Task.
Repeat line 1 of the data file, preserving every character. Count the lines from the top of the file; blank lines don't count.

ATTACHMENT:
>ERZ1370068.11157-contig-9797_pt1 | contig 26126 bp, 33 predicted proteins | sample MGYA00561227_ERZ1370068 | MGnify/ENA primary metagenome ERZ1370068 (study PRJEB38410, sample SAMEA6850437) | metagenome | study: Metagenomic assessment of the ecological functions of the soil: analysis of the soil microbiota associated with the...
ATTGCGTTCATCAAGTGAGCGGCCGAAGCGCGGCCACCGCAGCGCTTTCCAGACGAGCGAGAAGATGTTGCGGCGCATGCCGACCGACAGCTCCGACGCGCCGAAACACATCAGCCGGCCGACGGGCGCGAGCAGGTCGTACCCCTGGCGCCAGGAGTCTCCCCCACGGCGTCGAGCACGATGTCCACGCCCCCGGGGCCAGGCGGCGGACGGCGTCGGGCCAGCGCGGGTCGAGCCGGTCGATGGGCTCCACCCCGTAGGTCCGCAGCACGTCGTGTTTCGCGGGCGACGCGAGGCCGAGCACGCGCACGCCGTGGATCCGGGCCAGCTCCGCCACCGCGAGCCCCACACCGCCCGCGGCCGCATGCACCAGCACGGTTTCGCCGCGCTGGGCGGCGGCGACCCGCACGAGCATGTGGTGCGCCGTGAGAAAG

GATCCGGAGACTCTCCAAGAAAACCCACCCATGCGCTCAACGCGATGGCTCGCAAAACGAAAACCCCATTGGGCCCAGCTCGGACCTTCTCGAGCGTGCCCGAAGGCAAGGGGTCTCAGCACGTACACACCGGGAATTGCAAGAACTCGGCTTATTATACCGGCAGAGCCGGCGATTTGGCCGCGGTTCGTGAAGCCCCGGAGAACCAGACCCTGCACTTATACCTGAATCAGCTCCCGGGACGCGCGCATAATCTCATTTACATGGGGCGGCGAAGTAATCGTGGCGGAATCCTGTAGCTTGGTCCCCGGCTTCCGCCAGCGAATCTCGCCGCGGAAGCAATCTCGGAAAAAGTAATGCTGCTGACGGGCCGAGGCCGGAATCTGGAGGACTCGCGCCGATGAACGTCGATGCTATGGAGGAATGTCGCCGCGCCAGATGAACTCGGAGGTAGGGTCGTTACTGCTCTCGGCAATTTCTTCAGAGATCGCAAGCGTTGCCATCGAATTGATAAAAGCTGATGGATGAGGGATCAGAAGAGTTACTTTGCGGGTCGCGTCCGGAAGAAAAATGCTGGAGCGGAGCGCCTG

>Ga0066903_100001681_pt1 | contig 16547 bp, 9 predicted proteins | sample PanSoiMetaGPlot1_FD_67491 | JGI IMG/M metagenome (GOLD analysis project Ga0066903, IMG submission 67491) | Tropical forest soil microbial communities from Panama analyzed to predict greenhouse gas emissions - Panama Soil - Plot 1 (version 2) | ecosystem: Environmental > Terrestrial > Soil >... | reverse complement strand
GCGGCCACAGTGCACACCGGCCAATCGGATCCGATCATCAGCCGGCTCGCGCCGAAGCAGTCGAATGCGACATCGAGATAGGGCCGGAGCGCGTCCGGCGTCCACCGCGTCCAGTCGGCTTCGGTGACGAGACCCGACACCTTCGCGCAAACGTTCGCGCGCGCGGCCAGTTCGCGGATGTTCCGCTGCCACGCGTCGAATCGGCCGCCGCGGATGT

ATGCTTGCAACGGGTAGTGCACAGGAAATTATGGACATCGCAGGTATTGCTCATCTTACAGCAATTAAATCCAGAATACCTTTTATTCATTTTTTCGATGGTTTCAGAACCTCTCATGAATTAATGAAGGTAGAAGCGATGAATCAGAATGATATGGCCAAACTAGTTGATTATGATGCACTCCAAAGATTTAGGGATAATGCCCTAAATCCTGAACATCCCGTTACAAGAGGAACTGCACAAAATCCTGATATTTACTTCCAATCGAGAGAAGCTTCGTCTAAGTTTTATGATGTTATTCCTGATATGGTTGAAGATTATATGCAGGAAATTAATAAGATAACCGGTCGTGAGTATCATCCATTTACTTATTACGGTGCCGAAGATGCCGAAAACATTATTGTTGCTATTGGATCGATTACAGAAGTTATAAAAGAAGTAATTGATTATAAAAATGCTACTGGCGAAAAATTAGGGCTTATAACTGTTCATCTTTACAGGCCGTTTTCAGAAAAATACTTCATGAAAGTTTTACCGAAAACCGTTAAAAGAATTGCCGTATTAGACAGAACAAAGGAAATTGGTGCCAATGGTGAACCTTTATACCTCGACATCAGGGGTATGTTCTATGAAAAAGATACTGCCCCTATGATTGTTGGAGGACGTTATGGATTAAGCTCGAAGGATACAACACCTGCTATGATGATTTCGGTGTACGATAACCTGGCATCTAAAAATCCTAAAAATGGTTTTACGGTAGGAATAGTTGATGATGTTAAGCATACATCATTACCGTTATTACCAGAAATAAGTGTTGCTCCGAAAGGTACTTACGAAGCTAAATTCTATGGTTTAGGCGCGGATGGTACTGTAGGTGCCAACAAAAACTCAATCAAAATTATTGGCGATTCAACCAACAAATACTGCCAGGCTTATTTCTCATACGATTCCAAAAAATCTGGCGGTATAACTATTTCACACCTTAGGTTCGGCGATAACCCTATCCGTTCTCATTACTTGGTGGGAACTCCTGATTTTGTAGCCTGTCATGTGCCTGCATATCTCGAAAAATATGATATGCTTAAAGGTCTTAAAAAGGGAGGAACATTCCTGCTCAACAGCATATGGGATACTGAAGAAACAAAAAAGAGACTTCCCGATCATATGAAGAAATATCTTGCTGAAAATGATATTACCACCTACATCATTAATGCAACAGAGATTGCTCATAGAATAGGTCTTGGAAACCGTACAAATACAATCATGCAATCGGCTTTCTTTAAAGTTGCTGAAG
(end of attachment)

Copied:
>ERZ1370068.11157-contig-9797_pt1 | contig 26126 bp, 33 predicted proteins | sample MGYA00561227_ERZ1370068 | MGnify/ENA primary metagenome ERZ1370068 (study PRJEB38410, sample SAMEA6850437) | metagenome | study: Metagenomic assessment of the ecological functions of the soil: analysis of the soil microbiota associated with the...